Woolworths facing possible staff strikes
Supermarket giant Woolworths faces widespread industrial strife with as many as 2000 workers to potentially go on strike in the coming weeks over pay and job security.
The National Union of Workers last week lodged applications in the Fair Work Commission flagging possible strikes.
“Workers at four Woolworths distribution centes have applied for Protected Action Ballots,” a union spokeswoman told AAP on Sunday.
“The number of workers across the four sites is approximately 2000.”
Industrial action at four giant warehouses in Victoria and NSW would likely cause serious problems for Woolworths in supplying its supermarkets and liquor stores.
The workers are pushing for much improved job security, more full-time work, greater redundancy pay-outs and wage increases of $2 an hour, per year. Depending on their wage and experience that could equate to well in excess of 6 per cent a year.
A Woolworths spokesman said the company was negotiating with staff.
“We will continue to work with our team members and their chosen representatives to get the right outcome at each of our sites,” he said.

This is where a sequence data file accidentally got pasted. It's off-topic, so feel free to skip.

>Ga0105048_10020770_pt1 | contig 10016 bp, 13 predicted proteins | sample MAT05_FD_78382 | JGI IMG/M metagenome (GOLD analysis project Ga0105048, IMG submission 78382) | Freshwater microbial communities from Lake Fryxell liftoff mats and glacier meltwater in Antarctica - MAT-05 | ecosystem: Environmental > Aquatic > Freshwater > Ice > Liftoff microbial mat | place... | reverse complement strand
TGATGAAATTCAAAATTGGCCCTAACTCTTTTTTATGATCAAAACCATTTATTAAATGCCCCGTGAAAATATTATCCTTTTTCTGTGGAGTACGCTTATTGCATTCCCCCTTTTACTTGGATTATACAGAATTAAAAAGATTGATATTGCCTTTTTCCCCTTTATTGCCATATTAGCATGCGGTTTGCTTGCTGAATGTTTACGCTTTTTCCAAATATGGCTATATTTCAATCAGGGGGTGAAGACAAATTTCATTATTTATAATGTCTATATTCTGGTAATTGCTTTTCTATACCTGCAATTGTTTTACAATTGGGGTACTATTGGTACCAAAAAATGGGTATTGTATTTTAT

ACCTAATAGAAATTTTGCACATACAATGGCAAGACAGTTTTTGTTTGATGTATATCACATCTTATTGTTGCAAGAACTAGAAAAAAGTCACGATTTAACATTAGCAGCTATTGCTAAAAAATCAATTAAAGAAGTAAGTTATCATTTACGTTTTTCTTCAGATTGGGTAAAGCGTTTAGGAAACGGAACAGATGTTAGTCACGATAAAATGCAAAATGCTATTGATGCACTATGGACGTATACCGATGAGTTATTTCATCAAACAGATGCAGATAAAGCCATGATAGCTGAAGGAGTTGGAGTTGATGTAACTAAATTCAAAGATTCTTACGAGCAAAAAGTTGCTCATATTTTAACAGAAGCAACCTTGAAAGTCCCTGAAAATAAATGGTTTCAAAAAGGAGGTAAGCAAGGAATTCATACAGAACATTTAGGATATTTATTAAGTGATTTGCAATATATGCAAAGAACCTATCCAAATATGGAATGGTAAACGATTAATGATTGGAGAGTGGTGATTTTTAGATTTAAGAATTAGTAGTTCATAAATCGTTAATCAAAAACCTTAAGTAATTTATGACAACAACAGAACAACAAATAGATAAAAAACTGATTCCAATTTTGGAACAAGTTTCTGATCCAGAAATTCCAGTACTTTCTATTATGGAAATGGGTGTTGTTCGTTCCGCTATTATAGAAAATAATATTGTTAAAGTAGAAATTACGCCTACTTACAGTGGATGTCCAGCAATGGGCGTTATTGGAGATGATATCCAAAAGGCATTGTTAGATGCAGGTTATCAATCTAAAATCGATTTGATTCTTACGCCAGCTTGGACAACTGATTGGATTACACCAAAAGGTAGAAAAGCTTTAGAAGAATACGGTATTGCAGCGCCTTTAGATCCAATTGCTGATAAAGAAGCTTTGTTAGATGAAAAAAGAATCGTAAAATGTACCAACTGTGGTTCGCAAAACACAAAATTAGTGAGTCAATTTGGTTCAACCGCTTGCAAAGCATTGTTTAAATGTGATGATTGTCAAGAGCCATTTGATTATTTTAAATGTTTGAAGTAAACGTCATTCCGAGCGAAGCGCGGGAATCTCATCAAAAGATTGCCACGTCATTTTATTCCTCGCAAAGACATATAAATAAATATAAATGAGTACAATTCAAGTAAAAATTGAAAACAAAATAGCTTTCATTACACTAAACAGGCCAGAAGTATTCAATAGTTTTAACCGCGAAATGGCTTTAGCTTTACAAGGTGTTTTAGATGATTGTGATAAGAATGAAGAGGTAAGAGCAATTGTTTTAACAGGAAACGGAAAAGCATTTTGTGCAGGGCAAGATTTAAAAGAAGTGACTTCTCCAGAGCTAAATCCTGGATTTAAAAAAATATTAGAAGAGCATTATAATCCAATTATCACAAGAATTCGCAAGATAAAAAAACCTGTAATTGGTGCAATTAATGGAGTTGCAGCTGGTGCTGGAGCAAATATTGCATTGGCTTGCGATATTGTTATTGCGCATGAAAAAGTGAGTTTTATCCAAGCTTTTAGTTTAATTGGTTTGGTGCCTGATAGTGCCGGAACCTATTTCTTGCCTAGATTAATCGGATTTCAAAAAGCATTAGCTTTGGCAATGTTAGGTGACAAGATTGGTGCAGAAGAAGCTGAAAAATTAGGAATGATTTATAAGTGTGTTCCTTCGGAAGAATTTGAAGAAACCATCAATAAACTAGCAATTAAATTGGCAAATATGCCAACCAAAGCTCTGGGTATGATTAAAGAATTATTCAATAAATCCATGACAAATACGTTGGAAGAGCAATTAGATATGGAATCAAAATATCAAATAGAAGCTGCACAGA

“Our number one priority will remain our team members and the service to our customers.”
Staff at the centres still have to vote on whether they will agree to go on strike.
The union’s industrial officer Dario Mujkic said talks over new workplace agreements had stalled.
“Primarily, our members want a fair share of their employer’s profits, and job security now and into the future,” he said. “This isn’t unusual, these are two of the most important issues for NUW members across the country.”
Mr Mujkic said if strikes went ahead it would be the largest industrial action involving the union for decades. The NUW has also reapplied for an industrial action ballot at an important tomato supplier to Woolworths and Coles, Perfection Fresh in South Australia.
The union’s national president Caterina Cinanni said negotiations had stalled after more than six months of talks. It could be the first major farm strike in decades. Ms Cinanni said workers at the site wanted more secure jobs and fair pay rises.
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